11. Drink enough fluids, especially water. More than half of the human body is made up of water, so it is important that you are drinking enough. How much water you need can vary based on your size, activity level, and where you live. In general, drink enough fluids so that you need to urinate every few hours. Some people need to drink less water because of certain conditions, such as kidney failure or heart disease. Ask your health care provider how much fluid is healthy for you.
  12. Limit alcohol and caffeine. For many people, drinking alcohol can make bladder problems worse. Caffeinated drinks (like coffee, tea, and most sodas) can bother the bladder and increase symptoms such as frequent or urgent need to urinate. Cutting down may help.
  13. Avoid constipation. Too much stool built up in the colon, called constipation, can put pressure on the bladder and keep it from expanding the way it should. Eating plenty of high-fiber foods like whole grains, vegetables, and fruits), drinking enough water, and being physically active can help prevent this from happening.
  14. Quit smoking. Bladder problems are more common among people who smoke. Smoking can also increase the risk for bladder cancer. If you smoke, take steps to quit.
  15. Know your medications. Some medications may make it more likely for your bladder to leak urine. Medications that calm your nerves so you can sleep or relax may dull the nerves in the bladder, and you may not feel the urge to go to the bathroom.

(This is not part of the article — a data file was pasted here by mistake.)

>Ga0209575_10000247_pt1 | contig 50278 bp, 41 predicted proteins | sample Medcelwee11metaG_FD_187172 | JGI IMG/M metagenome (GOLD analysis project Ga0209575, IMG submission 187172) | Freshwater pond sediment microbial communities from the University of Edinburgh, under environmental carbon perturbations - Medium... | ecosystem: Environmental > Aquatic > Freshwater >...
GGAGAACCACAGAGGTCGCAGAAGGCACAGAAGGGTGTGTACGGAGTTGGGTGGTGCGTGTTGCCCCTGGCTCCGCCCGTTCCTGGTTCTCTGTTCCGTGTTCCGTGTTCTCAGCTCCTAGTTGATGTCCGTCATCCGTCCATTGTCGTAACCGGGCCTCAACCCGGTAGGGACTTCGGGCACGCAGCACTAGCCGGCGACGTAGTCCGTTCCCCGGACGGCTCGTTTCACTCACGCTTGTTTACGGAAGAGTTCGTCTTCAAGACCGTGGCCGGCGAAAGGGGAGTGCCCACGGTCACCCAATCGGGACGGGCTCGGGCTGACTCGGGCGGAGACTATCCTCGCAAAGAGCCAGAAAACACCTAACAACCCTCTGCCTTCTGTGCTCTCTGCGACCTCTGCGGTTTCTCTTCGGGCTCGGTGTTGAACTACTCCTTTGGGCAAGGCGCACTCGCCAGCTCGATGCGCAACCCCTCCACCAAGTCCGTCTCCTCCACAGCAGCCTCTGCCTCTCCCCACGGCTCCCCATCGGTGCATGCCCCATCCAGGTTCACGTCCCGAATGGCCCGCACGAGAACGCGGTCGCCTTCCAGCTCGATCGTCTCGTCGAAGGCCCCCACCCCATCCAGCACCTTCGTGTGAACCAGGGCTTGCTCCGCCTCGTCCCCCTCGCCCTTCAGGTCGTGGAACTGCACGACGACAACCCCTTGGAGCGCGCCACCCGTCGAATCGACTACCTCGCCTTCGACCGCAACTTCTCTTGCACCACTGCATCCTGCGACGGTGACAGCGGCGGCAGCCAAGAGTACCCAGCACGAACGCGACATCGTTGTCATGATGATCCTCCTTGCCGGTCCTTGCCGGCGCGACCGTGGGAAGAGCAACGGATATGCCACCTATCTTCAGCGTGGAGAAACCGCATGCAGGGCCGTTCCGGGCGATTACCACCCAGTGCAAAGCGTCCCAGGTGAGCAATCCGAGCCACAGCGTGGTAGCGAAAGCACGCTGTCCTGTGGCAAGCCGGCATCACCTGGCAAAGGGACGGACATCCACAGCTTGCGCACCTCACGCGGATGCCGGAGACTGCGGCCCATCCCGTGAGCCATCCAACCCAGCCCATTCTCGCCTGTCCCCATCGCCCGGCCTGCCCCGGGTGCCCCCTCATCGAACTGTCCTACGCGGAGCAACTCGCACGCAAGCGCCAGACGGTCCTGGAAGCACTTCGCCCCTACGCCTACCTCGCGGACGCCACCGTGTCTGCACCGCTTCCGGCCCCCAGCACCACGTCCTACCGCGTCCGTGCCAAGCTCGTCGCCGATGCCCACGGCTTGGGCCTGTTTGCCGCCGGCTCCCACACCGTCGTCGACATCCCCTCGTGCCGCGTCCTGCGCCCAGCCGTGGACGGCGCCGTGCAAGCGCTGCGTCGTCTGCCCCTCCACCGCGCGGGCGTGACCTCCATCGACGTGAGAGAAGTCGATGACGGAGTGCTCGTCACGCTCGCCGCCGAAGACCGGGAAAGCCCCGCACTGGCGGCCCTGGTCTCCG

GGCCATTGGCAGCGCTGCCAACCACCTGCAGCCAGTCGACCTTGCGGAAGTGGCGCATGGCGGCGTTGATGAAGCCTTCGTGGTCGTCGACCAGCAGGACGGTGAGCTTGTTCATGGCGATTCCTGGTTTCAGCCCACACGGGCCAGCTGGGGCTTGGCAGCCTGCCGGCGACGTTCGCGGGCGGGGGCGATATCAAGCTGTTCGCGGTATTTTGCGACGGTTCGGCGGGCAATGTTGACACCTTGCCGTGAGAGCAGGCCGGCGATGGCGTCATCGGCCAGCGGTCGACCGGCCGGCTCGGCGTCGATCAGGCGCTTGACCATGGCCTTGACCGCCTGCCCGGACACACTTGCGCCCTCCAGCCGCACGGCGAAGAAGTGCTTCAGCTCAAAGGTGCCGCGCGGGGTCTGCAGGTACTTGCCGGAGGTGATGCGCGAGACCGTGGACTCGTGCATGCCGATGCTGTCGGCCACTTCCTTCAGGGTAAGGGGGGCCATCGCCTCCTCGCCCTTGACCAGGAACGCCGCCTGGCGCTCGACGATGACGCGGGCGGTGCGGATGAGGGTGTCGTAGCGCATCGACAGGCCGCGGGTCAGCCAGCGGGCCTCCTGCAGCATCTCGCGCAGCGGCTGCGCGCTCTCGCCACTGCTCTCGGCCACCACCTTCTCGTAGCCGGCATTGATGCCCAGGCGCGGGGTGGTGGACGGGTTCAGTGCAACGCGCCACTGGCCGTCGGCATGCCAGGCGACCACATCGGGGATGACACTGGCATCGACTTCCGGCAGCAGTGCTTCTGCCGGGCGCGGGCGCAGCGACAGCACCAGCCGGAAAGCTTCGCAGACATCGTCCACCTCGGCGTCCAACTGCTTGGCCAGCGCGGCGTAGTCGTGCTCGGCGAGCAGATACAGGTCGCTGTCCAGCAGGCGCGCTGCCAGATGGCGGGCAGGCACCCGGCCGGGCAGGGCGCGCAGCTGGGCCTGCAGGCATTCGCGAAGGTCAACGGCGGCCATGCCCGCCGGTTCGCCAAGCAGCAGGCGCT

Common bladder problems and when to seek help

Bladder problems can disrupt day-to-day life. When people have bladder problems, they may avoid social settings and have a harder time getting tasks done at home or at work. Common bladder problems include urinary tract infections, urinary incontinence, and urinary retention.

Some signs of a bladder problem may include:

  • Inability to hold urine or leaking urine
  • Needing to urinate more frequently or urgently
  • Cloudy urine
  • Blood in the urine
  • Pain or burning before, during, or after urinating
  • Trouble starting or having a weak stream while urinating
  • Trouble emptying the bladder

If you experience any of these symptoms, talk to your health care provider.

Treatment for bladder problems may include behavioral and lifestyle changes, exercises, medications, surgery, or a combination of these treatments and others. For more information on treatment and management of urinary incontinence, visit Urinary Incontinence in Older Adults.

For more information on bladder health

National Institute of Diabetes and Digestive and Kidney Diseases (NIDDK)
800-860-8747
866-569-1162 (TTY)
healthinfo@niddk.nih.gov
www.niddk.nih.gov

National Kidney and Urologic Diseases Information Clearinghouse
800-860-8747
866-569-1162 (TTY)
healthinfo@niddk.nih.gov
www.niddk.nih.gov/health-information/kidney-disease
www.niddk.nih.gov/health-information/urologic-diseases

National Association for Continence
800-252-3337
memberservices@nafc.org
www.nafc.org

This content is provided by the NIH National Institute on Aging (NIA). NIA scientists and other experts review this content to ensure it is accurate and up to date.